Are you advocating for your own goals? If you’re not, let’s get you doing that. It’s a habit that strengthens with practice. One way to start is to reach out and ask for the advice you need.
Usually, a call can be quite helpful for this - and I'm happy to find a time.
Just DM me and we can find a time.
"When you come to the edge of all the light... and are about to step into the darkness of the unknown...
...faith is knowing that one of 2 things will happen: there will be something solid to stand on, or you’ll be taught to fly." -- Elizabeth Kubler-Ross
To shave weeks, months, even years off or your job hunt is possible.
But it does mean moving into what you don’t yet know.
So how to take a step into the unknown, if it’s going to be such a great thing?
For me, I had to hit the boundary of what I knew about the job hunt. That event appeared as a failure.
That led to asking more questions about how and why I failed, which led me to succeed. I had been taught to fly.
To speed up job hunts, “fail forward” - to be moving in the right direction.
A lot of us work hard (apply online), and get nowhere. It’s a failure, but not in an efficient direction.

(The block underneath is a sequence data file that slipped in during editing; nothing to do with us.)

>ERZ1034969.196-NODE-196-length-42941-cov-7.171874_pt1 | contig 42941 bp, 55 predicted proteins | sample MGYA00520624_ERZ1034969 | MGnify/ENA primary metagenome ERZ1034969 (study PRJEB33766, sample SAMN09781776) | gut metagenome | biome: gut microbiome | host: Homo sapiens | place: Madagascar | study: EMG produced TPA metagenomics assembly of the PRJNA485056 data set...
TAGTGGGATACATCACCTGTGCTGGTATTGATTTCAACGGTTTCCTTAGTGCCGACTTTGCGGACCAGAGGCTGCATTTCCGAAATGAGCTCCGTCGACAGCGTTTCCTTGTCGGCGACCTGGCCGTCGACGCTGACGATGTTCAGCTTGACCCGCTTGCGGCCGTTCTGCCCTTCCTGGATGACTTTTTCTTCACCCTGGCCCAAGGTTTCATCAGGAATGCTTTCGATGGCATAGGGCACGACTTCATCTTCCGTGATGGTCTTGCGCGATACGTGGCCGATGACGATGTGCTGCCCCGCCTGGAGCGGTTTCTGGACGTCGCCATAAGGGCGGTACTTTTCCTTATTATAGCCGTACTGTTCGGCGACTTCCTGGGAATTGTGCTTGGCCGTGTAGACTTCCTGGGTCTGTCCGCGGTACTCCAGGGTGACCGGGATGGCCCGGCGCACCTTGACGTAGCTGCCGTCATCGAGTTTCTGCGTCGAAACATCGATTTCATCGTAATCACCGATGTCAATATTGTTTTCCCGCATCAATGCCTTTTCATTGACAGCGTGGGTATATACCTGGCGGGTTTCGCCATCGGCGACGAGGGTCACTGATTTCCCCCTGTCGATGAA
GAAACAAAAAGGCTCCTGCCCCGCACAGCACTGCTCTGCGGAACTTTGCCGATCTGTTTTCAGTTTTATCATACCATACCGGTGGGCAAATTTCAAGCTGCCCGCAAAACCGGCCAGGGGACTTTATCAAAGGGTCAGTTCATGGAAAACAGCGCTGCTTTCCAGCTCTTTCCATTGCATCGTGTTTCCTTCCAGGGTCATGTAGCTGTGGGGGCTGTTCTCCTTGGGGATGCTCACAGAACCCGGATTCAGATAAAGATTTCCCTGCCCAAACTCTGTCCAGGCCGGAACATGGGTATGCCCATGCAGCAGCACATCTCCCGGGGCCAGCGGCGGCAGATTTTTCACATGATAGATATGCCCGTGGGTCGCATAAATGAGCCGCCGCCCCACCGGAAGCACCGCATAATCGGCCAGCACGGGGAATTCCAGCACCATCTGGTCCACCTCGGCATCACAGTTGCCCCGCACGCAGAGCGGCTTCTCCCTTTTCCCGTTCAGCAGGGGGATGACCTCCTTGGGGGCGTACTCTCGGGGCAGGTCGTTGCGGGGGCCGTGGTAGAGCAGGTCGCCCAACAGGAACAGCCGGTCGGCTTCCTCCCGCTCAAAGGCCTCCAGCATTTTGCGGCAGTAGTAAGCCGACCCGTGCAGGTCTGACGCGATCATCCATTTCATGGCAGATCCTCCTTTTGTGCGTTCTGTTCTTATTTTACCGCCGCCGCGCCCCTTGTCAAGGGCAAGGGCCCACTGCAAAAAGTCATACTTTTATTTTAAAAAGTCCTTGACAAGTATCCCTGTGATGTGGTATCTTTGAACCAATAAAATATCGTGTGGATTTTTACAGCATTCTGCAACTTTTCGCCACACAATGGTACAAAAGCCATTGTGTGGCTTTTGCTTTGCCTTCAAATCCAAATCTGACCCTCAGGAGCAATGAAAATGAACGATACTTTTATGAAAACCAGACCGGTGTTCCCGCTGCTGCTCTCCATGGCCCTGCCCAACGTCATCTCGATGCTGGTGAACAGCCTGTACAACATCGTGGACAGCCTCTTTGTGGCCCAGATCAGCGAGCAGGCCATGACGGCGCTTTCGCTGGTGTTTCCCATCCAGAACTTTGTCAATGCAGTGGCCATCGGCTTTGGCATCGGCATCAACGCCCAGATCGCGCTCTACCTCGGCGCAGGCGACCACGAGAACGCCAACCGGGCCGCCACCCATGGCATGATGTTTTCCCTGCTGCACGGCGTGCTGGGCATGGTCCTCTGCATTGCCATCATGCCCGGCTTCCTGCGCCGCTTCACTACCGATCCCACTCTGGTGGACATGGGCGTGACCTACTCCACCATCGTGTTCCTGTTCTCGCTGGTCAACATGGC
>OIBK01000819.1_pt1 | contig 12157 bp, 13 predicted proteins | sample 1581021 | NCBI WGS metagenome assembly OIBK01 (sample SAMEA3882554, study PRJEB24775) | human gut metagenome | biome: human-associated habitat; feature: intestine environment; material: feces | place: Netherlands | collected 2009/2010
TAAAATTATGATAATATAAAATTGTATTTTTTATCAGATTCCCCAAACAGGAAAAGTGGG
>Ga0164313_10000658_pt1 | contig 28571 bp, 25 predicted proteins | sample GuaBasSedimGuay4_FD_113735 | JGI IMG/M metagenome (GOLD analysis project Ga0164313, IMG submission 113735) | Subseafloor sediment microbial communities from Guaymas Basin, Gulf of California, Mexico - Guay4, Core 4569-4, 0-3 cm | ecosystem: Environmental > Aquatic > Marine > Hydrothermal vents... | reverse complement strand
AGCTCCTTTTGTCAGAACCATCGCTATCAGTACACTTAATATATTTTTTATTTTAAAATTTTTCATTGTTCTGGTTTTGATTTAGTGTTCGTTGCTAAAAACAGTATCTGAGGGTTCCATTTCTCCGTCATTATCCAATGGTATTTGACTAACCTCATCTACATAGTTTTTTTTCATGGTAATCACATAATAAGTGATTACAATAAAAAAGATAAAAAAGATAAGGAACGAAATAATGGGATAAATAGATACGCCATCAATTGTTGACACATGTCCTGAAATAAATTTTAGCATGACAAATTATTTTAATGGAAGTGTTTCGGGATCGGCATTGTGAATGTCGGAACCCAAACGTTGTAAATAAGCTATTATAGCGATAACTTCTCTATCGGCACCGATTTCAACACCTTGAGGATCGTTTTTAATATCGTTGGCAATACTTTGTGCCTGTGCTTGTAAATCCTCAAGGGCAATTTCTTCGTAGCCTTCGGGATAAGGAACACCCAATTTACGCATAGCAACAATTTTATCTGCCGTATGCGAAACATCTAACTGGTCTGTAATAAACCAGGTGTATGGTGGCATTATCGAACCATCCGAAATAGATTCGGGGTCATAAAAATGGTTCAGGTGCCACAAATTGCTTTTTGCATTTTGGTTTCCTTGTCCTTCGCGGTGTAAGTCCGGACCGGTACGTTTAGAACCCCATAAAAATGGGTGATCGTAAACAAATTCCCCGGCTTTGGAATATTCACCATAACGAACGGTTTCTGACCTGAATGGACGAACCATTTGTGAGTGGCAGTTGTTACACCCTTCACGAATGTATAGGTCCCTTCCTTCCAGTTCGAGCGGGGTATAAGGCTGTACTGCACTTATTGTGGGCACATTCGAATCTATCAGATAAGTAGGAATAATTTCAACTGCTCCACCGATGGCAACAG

We need to move in the right direction.
In what direction are you headed? Can I help you get clarity on...
How interns learn:
The Managing Director covers the clients and closes the deals “with support from” (“w/s/f”)
The Director, who Executes on the deal W/S/F
The VP, who prepares the strategy and materials W/S/F
The Associate, who drafts the materials and runs the numbers W/S/F
The Analyst, who pulls the numbers and does research W/S/F
Without prior experience, the Intern!
The Intern helps the Analyst, Associate, VP, Director, and MD and gets exposed to ALL of what they do.
That’s how you get an amazing experience starting from scratch!
The freedom to travel, visit with friends and family - this is one immediate joy of a new job offer.
The skill to secure offers “on-demand” - that’s one of the great skills to master.
Where we get stuck is at this step: demanding academics solve the job hunt.
People hire people, not resumes or GPAs, or school pedigrees.
It’s unfair to ourselves and the schools to expect GPA to lead to offers.
Are you interested in saving weeks, months - even years - in the job hunt?
What if you could aim higher and achieve more than you thought possible?
DM me and I can show you how it works. No cost to do that.
I’ll be glad to understand your situation and share some advice.
#Hiring #JobOffer #JobAlert #CareerCoach #CareerAdvice